There are four grocery stores within five blocks of my apartment. This once seemed like a selling point. It’s the opposite of a food desert — a food oasis, if you will, with national and regional grocery chains, a co-op, and a Trader Joe’s nearly in spitting distance of my front door. But it’s also one of the most expensive zip codes in Seattle — so expensive that the rent on my 300-square-foot shitbox of a studio is more than the mortgage on a sprawling suburban McMansion in most states. I’ve always assumed there was a correlation between the abundance of grocery stores — all of which have pleasant lighting, organic produce, and local kombucha in the cooler — in my neighborhood and the high cost of rent. Now there’s research to back me up.

A new study finds that grocery stores don’t just show up in expensive neighborhoods — they actually create them, especially when that grocery store is a Trader Joe’s or a Whole Foods. CityLab reports:

According to a new study from the real-estate site Zillow, homes tend to appreciate in value when there is a local Trader Joe’s or Whole Foods nearby. This finding comes from a wide-ranging examination of city-level data on nearly 3 million homes (single-family, condos, and co-ops spanning more than 80 locations nationwide) within a mile of a Trader Joe’s or Whole Foods. From 1997 to 2014, the value of these homes exceeded that of the median home in the U.S., according to Zillow’s calculations. And by the end of 2014, these homes were worth more than double the year’s median home value.

The idea that high-end grocery stores increase housing prices isn’t new. Back in 2007, the consulting firm Johnson Economics (formerly Johnson Reid) used hedonic modeling to estimate how urban amenities influence residential home values. Their study found that the presence of a specialty grocer nearby actually increased these values by around 17.5 percent. Although the data tended to vary widely between neighborhoods, the overall effect was more pronounced than that of book shops, fitness centers, bike stores, or even spas. In addition, after speaking to numerous developers across the Pacific Northwest, the study concluded that Trader Joe’s and Whole Foods were among the most mentioned and marketable tenants.

Call it the “Whole Foods effect.” In 2013, developer Benjamin Miller wrote that when Whole Foods is considering new locations, they look for neighborhoods where real estate is still affordable but where they see a potential to rise in value. And unlike most retailers, Whole Foods doesn’t focus on area household income but on area education levels. “One of their brokers once told me, ‘Look, I don’t care what the incomes are; show me there are enough people there with degrees,'” Miller wrote. “If you work at a nonprofit, a yoga studio, or in government, but still shop at Whole Foods, then you know that the Whole Foods customer is not defined by his or her salary.”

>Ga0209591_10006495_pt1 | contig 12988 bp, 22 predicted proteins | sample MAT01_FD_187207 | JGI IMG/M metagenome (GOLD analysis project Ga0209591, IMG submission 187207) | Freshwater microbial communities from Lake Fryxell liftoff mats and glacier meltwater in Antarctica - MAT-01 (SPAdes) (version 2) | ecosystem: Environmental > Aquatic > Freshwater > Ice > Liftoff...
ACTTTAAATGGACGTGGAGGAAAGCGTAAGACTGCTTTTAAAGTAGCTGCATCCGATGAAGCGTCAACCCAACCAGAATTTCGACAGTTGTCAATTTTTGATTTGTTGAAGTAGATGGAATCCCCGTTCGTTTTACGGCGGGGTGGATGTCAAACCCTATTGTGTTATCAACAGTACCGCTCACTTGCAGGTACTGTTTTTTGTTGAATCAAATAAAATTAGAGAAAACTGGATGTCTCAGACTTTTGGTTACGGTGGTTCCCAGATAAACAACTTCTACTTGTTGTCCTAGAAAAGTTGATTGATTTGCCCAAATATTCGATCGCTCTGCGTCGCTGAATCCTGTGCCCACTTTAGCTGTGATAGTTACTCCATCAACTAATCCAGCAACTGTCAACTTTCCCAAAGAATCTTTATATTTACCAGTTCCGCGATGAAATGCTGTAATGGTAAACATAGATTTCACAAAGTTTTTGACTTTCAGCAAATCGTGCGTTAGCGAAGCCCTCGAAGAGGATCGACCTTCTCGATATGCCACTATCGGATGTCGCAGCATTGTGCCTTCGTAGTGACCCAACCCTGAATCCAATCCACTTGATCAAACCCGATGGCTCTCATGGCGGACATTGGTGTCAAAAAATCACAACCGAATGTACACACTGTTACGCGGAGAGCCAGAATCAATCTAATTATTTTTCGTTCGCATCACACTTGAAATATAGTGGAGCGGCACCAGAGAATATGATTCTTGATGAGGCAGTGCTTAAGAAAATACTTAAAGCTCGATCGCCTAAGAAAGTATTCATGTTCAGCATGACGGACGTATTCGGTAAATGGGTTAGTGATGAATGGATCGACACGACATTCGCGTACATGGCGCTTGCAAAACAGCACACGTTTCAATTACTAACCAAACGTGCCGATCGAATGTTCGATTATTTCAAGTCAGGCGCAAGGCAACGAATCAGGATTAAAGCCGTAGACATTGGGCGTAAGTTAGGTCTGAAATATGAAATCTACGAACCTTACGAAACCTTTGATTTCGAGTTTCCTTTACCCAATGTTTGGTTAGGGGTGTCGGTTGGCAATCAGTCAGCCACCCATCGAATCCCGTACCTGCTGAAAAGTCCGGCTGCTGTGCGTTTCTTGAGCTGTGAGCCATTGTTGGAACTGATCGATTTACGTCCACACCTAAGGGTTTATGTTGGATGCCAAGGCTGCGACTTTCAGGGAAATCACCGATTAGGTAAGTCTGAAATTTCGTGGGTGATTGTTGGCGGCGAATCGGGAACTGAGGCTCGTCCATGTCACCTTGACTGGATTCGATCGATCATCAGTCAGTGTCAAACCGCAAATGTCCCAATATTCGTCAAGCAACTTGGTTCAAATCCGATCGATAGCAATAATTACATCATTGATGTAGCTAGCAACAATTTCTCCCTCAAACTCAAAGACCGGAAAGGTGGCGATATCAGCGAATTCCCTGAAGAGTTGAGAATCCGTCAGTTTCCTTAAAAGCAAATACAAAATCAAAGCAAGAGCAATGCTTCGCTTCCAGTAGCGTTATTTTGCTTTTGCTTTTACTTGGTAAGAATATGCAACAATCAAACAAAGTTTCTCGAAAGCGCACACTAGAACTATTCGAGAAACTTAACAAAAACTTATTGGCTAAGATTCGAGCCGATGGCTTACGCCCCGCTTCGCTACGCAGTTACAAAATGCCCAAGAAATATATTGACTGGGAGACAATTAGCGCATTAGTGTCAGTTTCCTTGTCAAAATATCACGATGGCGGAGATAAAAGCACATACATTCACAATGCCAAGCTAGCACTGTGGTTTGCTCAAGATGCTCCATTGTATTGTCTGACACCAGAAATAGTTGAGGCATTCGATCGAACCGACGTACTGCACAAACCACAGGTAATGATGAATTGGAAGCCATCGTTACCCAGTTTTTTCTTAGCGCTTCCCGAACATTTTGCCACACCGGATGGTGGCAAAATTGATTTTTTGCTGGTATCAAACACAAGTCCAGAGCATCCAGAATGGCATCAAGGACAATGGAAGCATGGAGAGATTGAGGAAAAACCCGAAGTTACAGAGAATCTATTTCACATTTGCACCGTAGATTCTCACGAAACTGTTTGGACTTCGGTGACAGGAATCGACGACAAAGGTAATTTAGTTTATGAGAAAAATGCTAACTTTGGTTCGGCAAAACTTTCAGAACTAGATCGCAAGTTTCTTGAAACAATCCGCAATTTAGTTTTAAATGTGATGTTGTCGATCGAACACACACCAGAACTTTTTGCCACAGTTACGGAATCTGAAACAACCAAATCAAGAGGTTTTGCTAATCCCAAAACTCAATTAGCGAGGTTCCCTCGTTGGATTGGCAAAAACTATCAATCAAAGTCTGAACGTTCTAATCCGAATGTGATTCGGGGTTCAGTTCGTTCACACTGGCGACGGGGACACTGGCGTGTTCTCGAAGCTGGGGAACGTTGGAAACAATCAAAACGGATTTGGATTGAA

But salary does define who can afford to live in an area, and when Whole Foods (or Trader Joe’s) moves into a neighborhood and increases the perceived livability for people of means, that’s when the problems start: Whole Foods comes, wealthy people follow, and lower-income folks are quickly priced out. And all too often, those low-income folks are people of color.

Some neighborhoods are fighting back. In 2014, Trader Joe’s yanked plans for a store in a historically black neighborhood in Portland, Ore., after protests by the the Portland African American Leadership Forum. The organization objected to the $2.4 million subsidy the city offered the grocery giant on the proposed site, a long-vacant lot in Northeast Portland. Former state senator Avel Gordly said that the Trader Joe’s deal would have been the latest incident in a long history of city leaders using commerce to displace black communities, and what the neighborhood really needed was more affordable housing. “In the past we have settled for far less,” Gordly said. “This is a people’s movement for African Americans and other communities, for self-determination.” The protest worked. A month after Trader Joe’s pulled out, Portland Mayor Charlie Hales pledged $20 million for affordable housing projects in the neighborhood.

Today, Colorado-based discount store Natural Grocers plans to take over the lot, and community objections have largely disappeared. “It wasn’t about Trader Joe’s,” local pastor and community leader Rev. T. Allen Bethel told me in a phone interview. “It was about affordable housing and community needs not being addressed. At this point, I don’t think there is a great concern about Natural Grocers going in there because the housing situation has been addressed as a result of what happened with Trader Joe’s.”

As for my neighborhood, the prices just keep going up — and so do the grocery stores: A new Whole Foods is slated to open in 2018. By that point, I’ll probably be priced out.